I have been struggling with whether or not to “move on” in math with my 8 year old. We are using Math U See Alpha and are almost finished with it. He understands the concepts of addition and subtraction and I was sure he had committed to memory all of the addition facts. I was so excited because the “specialist” told me not to bother trying to get him to memorize math facts and I disagreed. We then moved on to subtraction where he struggled with the concept some, but seems to have really gotten it now, but now he can’t remember his addition facts!!! We just re-do the same addition and subtraction facts every day, we are both bored to tears, literally… Some days he remembers them and some days he doesn’t… Some days he doesn’t seem to know that 11 is one more than 10, but then he completely understands fairly complex word problems… Should I just move on, and assume that over time the facts will stick?

  6. Jenny

    Question: Other than the blocks that come with Math U See, is there any other aspect of the curriculum that makes it worthwhile? I found it to be a series of endless worksheets that really didn’t seem all that fabulous to me. What about Right Start? I have never used it, but it looks much more hands on that MUS. We are currently using Living Math from Masterbooks. The page layout and story based approached and spiral method has really helped my daughter. Curious to you know your thoughts on Right Start and MUS.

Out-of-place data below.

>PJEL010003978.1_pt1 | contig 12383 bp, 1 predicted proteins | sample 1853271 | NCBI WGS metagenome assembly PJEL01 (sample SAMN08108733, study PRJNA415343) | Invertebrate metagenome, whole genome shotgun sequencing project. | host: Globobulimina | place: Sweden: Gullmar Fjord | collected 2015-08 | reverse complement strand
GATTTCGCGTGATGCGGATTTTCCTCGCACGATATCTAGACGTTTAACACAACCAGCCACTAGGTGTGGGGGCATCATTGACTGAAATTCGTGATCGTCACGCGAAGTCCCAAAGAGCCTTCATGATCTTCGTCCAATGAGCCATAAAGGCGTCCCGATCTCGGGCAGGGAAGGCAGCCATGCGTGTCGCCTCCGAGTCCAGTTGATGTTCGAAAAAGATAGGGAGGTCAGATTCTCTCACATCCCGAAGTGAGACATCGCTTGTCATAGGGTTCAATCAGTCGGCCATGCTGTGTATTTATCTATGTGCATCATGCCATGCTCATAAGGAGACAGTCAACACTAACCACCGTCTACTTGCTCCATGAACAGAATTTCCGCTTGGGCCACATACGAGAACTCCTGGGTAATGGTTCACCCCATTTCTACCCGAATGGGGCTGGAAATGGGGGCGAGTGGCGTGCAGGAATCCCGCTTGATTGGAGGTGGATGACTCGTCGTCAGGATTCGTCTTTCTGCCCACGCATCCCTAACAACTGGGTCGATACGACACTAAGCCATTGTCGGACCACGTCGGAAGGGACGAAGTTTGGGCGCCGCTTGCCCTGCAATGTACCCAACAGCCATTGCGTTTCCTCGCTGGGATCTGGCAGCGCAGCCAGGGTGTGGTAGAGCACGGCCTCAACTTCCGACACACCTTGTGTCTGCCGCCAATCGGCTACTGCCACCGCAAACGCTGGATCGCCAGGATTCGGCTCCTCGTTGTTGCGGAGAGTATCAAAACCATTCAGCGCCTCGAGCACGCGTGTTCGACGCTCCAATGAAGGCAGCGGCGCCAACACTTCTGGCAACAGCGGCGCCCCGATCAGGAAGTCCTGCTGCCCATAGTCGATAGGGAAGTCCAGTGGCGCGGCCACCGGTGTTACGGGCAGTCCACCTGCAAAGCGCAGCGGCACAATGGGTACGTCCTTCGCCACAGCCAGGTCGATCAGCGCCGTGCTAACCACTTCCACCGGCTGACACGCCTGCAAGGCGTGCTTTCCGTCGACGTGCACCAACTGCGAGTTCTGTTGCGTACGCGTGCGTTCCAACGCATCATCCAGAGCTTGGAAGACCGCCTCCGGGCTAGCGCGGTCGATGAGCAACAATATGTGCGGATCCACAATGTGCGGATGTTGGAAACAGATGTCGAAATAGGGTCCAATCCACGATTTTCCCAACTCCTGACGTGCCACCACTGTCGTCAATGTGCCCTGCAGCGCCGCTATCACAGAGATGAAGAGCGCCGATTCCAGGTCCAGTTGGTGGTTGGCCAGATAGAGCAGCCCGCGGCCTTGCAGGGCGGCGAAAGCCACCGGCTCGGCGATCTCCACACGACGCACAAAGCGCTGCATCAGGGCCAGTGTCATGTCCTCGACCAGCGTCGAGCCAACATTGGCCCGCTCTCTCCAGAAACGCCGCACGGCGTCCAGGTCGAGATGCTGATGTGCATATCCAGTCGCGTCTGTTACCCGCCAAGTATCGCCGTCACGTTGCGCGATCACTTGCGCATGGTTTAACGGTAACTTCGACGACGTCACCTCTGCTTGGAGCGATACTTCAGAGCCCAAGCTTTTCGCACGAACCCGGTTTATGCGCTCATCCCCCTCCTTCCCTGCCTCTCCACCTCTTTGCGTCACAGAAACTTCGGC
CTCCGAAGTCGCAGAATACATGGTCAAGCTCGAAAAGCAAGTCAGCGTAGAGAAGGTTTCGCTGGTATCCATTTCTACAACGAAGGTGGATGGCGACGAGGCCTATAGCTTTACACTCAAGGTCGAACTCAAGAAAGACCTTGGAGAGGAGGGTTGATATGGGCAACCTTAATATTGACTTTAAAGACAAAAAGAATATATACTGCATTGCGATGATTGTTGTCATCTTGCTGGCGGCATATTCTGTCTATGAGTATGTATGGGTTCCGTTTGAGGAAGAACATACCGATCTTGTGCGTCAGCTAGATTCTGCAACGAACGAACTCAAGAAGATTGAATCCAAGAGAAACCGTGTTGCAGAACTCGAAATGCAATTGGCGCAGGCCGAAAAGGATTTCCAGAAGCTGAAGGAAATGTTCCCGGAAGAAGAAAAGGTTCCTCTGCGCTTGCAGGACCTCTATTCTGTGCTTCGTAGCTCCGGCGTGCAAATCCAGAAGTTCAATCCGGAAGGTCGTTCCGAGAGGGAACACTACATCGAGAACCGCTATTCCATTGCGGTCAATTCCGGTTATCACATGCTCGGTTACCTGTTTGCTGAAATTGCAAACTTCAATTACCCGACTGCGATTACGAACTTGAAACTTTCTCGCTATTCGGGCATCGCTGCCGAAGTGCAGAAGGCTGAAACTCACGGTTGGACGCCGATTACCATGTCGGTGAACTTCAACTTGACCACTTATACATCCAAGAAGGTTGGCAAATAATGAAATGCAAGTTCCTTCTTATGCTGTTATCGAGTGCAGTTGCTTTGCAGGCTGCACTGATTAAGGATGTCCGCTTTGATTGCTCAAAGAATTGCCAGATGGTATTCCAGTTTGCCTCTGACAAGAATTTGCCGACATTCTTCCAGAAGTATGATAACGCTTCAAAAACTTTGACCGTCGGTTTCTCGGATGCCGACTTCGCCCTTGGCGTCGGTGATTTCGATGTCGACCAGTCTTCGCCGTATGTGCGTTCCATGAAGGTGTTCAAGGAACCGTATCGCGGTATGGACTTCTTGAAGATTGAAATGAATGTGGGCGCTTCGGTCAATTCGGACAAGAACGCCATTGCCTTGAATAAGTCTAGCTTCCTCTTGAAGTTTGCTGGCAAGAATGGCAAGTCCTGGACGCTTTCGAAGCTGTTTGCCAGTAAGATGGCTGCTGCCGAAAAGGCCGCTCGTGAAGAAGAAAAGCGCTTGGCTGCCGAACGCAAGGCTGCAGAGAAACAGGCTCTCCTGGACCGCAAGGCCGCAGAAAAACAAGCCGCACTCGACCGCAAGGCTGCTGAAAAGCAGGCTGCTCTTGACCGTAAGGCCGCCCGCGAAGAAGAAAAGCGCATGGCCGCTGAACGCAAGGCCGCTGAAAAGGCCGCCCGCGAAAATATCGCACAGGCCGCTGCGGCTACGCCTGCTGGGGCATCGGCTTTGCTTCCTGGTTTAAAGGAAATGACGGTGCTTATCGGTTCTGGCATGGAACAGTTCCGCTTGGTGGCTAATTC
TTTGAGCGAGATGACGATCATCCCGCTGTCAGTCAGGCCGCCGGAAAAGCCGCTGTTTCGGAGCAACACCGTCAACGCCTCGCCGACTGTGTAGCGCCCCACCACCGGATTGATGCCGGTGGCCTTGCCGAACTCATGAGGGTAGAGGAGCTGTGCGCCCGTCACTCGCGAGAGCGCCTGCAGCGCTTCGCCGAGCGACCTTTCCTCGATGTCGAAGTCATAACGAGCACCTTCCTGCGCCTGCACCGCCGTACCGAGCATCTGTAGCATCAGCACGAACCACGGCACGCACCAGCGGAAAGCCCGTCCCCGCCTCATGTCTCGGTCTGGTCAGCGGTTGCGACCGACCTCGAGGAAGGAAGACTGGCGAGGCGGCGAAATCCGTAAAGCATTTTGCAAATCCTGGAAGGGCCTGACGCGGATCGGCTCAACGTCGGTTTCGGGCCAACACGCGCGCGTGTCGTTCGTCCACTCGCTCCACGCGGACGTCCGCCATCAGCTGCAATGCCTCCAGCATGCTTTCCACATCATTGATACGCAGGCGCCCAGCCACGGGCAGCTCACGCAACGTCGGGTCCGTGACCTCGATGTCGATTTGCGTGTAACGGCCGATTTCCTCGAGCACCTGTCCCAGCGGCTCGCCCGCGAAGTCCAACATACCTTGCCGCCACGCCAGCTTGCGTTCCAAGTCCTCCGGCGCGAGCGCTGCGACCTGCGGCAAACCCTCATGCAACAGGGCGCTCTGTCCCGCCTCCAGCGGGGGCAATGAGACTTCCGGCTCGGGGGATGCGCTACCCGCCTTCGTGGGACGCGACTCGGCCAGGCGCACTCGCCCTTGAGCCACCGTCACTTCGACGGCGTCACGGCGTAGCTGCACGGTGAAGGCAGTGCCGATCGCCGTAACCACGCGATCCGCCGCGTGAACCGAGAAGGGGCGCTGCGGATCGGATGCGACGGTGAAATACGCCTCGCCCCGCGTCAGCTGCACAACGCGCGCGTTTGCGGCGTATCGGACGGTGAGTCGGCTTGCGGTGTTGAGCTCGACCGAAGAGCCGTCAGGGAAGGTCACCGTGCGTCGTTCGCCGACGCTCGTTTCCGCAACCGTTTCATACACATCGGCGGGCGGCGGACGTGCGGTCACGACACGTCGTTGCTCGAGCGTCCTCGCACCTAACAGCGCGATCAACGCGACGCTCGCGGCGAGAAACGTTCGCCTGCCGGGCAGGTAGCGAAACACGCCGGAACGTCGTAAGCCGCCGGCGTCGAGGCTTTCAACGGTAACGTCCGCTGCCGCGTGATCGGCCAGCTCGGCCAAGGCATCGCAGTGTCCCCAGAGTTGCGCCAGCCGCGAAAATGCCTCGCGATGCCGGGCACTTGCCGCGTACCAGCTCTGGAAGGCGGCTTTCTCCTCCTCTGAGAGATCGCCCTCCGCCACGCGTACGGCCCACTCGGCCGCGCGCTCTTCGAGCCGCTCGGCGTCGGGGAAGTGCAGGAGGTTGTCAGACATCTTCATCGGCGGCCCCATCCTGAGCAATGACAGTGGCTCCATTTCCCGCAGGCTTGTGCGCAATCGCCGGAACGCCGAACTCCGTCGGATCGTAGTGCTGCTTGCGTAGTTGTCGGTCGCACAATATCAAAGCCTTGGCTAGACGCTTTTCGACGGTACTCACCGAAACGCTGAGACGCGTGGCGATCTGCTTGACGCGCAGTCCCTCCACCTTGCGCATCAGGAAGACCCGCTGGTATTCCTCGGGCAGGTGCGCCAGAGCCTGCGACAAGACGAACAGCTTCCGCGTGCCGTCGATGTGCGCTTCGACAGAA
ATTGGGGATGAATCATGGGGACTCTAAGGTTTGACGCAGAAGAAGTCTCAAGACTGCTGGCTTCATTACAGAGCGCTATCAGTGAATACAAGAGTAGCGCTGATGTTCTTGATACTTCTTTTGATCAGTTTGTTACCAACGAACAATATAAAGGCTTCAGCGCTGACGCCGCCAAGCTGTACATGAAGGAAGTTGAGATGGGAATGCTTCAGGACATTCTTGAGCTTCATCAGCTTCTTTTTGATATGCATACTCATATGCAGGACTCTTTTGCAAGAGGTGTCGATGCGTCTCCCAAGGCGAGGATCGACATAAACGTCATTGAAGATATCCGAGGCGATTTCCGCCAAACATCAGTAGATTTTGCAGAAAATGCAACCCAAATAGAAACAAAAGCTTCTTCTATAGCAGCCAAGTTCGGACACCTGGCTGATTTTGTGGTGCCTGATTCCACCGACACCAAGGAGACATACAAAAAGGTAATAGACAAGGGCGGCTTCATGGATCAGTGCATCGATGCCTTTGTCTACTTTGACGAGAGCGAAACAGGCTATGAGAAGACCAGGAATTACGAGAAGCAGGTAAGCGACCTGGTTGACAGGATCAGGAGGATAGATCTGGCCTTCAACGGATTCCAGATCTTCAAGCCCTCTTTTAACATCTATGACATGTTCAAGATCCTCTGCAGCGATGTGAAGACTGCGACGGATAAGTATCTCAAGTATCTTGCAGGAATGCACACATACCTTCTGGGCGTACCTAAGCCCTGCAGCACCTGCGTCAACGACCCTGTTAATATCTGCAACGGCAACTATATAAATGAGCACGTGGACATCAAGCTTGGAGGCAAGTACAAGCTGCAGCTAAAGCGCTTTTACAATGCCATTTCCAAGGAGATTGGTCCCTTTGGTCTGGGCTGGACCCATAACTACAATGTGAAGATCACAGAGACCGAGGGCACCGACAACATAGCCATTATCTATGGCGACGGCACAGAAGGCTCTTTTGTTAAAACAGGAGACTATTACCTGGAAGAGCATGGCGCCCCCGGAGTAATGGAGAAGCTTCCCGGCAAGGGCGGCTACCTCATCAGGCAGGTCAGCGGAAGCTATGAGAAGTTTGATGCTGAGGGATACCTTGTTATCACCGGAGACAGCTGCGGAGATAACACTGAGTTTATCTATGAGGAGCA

Thank you!

    • Elizabeth

      We love Rightstart! Few worksheets, goes from concrete to abstract, teaches strategies for learning all the facts,and teaches students to use the abacus and eventually practice visualizing moving beads without actually moving them.

  7. Anita

    The paragraph above, with rote memorization….going over things a large amount of times…and the…..What?! ..the very next day.

    THANK YOU for that. I thought I was the only one dealing with this, and also lost my marbles somewhere along the way!

  8. Nancy

    I prefer Math U See to Right Start for my struggling learner because I like to be able to add games, manipulatives and other math resources. Like the book Dyscalculia Took Kit by Ronit Bird or Math It. There are just so many great resources out there for math that having the basic foundation of Math U See is wonderful. It doesn’t have a lot of bells and whistles, but I Iike to add that in with extra resources that fit specifically with my child’s needs. Furthermore, Math U See has a better pace than any other math curricula in my opinion. You can go as fast or slow as you need to. I find the way the worksheets are organized make it so much easier to adjust the pace.